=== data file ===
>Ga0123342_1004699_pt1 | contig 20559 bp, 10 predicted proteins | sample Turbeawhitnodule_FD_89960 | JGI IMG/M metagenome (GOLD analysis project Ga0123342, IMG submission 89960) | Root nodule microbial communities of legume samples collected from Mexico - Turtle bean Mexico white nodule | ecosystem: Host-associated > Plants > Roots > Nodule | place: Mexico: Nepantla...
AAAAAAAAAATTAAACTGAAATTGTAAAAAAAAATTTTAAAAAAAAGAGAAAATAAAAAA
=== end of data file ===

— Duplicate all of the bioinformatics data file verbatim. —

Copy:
>Ga0123342_1004699_pt1 | contig 20559 bp, 10 predicted proteins | sample Turbeawhitnodule_FD_89960 | JGI IMG/M metagenome (GOLD analysis project Ga0123342, IMG submission 89960) | Root nodule microbial communities of legume samples collected from Mexico - Turtle bean Mexico white nodule | ecosystem: Host-associated > Plants > Roots > Nodule | place: Mexico: Nepantla...
AAAAAAAAAATTAAACTGAAATTGTAAAAAAAAATTTTAAAAAAAAGAGAAAATAAAAAA